Timber-built waiting shelters, constructed by the NSR tended to be of similar design, but the example at Rolleston has tended to be unique in featuring an enclosed front with a door for entry. On examination of its remaining footprint, the surface suggests that it comprised two small rooms, one of them containing a small stove. Early photographs reveal a chimney pipe and a grate from a coke stove was unearthed close-by at the time of the restoration.

Re-starting from the station, a glance to the right reveals the goods loop with accompanying hand-operated crane and loading gauge. No reference is available for the crane, loading gauge or store shed and weighbridge, which the official plans indicate. Both crane and loading gauge are built from commercial kits and considered as accurate as possible to their originals. A little delving along the path of the present day nature trail reveals a stone circle - the foundation for the crane. A representation of the store shed only materialised recently following a visit from a gentleman who's father worked for the railway and occupied one of the three railway houses. On asking him about the store shed, he gave a detailed verbal description of the structure, so it is now included as part of the model but without a weighbridge.

Behind the goods yard an iron fence marks the boundary with South Hill and remains in part today. Three gateways give access to the railway company dwellings occupied by stationmaster and staff. One gateway is wider and gives access to the "drover's road", a track for the herding of livestock from Craythorne Lane to the station cattle dock. A later resident of the stationmaster's house reported that this building included a ticket window so either passengers had a choice of where to purchase a ticket or the facility may have been used for freight/parcels documentation.

Leaving the platforms, to the right, the carriage/cattle dock spurs off from the goods loop. A short dock, it accommodates four wagons and adjoins an end-loading facility for the purpose of propelling road wagons or carriages on or off flat railway trucks. The prototype buffer stop of a type suitable for end-loading survives, so reference gathering in this area could not have been simpler.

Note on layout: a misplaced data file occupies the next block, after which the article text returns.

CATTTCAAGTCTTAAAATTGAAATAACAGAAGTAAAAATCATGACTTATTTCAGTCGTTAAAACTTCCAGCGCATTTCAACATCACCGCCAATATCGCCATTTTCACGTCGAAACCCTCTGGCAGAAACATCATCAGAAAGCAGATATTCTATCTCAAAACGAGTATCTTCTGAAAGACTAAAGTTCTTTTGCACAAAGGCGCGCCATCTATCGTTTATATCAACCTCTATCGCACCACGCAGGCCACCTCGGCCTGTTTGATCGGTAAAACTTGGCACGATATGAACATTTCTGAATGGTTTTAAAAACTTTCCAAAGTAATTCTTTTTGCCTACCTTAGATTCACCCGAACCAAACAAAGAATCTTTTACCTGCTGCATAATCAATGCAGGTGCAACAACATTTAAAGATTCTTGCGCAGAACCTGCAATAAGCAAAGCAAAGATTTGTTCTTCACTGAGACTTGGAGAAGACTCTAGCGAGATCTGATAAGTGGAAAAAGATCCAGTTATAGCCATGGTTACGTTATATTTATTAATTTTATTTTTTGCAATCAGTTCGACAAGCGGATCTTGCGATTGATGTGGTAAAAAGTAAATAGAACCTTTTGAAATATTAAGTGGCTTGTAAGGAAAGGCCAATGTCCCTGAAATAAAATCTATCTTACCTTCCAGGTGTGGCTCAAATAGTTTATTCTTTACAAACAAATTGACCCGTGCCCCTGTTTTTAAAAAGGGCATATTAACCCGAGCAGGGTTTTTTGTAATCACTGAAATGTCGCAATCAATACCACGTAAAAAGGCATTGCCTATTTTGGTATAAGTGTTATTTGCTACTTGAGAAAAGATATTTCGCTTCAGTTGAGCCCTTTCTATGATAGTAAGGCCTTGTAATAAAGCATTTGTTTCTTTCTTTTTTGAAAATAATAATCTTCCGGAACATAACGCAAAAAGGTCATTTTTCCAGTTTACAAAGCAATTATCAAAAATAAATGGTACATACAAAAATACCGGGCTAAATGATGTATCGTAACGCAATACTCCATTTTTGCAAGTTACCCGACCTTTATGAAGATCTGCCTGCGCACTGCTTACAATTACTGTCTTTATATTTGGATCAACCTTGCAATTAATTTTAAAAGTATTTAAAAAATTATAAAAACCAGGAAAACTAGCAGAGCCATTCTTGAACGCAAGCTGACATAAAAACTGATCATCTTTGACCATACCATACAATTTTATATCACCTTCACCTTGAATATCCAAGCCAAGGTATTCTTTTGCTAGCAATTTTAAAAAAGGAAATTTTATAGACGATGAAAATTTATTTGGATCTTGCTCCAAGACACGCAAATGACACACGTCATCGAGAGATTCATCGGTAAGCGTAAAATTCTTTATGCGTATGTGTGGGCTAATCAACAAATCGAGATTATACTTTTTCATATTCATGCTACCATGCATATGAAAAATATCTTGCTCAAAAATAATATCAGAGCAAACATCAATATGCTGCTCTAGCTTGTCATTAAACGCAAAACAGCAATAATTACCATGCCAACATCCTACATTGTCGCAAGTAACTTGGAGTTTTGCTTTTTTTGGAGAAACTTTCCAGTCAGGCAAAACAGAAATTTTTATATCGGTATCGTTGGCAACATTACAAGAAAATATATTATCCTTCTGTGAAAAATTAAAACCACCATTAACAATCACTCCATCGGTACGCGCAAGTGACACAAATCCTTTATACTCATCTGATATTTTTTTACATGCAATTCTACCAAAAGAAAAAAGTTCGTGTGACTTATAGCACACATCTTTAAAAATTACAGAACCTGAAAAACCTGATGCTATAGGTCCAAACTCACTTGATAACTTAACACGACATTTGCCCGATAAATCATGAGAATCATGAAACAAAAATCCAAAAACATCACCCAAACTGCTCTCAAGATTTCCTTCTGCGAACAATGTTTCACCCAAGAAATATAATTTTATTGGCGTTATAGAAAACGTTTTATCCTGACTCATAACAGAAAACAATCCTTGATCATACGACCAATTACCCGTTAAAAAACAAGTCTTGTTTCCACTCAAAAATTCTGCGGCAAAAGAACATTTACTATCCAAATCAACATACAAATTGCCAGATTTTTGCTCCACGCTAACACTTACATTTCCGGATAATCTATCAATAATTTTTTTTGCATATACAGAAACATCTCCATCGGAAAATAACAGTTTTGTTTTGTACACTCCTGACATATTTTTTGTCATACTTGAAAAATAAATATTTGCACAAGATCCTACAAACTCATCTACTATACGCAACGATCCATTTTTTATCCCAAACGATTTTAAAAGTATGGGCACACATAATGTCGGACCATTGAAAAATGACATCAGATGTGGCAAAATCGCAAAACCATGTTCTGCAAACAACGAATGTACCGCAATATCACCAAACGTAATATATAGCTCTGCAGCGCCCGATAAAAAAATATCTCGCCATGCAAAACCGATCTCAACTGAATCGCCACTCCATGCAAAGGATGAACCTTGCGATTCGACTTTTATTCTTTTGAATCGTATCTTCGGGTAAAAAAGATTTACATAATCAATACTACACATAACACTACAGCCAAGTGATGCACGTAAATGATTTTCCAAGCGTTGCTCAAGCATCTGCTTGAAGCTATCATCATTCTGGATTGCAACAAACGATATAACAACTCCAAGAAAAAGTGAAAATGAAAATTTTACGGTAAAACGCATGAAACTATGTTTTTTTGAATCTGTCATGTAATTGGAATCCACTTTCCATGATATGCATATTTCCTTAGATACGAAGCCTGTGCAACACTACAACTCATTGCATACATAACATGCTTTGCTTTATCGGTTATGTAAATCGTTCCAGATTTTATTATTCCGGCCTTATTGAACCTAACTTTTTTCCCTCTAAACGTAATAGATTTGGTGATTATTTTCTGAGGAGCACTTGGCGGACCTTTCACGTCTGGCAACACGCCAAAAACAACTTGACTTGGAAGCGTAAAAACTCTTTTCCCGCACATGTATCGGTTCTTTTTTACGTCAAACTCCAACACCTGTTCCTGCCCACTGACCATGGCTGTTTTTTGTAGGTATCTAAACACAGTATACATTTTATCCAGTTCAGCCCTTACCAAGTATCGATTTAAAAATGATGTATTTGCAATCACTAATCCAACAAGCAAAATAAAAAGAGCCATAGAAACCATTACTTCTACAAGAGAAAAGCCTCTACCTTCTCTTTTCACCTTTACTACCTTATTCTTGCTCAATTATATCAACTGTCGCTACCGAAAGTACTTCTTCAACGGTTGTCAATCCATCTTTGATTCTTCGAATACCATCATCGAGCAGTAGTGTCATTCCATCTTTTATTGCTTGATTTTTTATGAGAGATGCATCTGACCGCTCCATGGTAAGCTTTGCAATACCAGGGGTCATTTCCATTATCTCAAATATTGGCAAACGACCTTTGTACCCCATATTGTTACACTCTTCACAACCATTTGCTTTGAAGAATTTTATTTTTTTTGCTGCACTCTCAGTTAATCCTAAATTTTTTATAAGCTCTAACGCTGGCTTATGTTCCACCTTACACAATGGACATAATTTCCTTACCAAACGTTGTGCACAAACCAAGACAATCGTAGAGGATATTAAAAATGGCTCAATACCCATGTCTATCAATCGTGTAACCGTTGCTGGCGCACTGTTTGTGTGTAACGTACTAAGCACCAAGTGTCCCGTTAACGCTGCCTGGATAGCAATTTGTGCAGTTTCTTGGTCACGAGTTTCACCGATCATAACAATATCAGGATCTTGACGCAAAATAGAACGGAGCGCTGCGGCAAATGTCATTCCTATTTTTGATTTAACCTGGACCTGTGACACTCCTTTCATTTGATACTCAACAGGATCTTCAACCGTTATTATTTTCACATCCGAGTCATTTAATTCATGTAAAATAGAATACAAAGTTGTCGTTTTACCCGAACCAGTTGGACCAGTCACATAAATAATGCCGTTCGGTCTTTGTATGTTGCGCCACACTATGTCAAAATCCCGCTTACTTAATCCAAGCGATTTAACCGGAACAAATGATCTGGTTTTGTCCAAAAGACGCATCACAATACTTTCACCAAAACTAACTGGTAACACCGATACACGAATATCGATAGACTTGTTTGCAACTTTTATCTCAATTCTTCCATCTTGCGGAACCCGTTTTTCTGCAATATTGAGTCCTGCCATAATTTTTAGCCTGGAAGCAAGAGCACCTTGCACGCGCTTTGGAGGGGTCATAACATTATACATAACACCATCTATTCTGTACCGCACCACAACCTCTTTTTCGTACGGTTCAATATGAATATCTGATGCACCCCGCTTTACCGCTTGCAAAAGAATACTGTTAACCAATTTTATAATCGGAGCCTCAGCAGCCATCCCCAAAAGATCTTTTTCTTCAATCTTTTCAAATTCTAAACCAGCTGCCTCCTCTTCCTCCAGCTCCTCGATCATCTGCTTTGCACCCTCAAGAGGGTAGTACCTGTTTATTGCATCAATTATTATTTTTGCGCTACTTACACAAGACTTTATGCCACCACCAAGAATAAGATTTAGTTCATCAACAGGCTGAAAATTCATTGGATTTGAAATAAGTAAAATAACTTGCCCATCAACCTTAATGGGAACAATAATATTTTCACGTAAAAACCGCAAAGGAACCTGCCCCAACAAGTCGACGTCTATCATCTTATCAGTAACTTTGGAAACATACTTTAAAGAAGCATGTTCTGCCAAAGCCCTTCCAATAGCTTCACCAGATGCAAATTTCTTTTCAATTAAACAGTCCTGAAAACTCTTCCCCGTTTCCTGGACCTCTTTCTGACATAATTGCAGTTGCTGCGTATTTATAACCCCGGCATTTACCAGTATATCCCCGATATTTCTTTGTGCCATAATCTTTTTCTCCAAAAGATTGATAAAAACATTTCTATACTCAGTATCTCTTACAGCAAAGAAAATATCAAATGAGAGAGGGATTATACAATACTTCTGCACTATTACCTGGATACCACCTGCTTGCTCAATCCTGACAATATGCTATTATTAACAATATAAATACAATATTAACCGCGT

The track plan at this location is not the original; following the inspection of the station complex at the time of opening, the inspector raised concerns that passengers had to cross the goods loop at the north end to gain access to the platforms. The suggestion to move the booking hall to the southbound platform and vise versa did not prove feasible, but shortly following opening, extra pointwork had been installed at the north end of the site enabling wagons to be propelled into the carriage/cattle dock directly from the main line, alleviating the need to negotiate the foot crossing at the north end.

In reality the line entered a deep mile-long cutting before the reaching the next station, Stretton & Claymills. During the building of this line, earth dug to create the cutting was transferred to the other side of Station Road to create an embankment or beyond Stretton for that of the Hawkins Lane branch.

Rolleston’s original compliment of signals was four lower quadrant home units, products of McKenzie and Holland. These would only be turned to danger when shunting operations were in progress. All were replaced with upper quadrant types in 1951during the BR period.

The final feature is the footbridge built for the Thornewill family to link Dovecliff Hall with Craythorne Hall, both in their ownership. Only the brick piers remain, the lattice iron span, possibly a product of local engineering company Thornewill and Wareham, having been removed during the sixties. Advantage has been taken of "modeller's license" by moving this structure close to the carriage dock due to restricted space.

Next stop: Stretton and Claymills.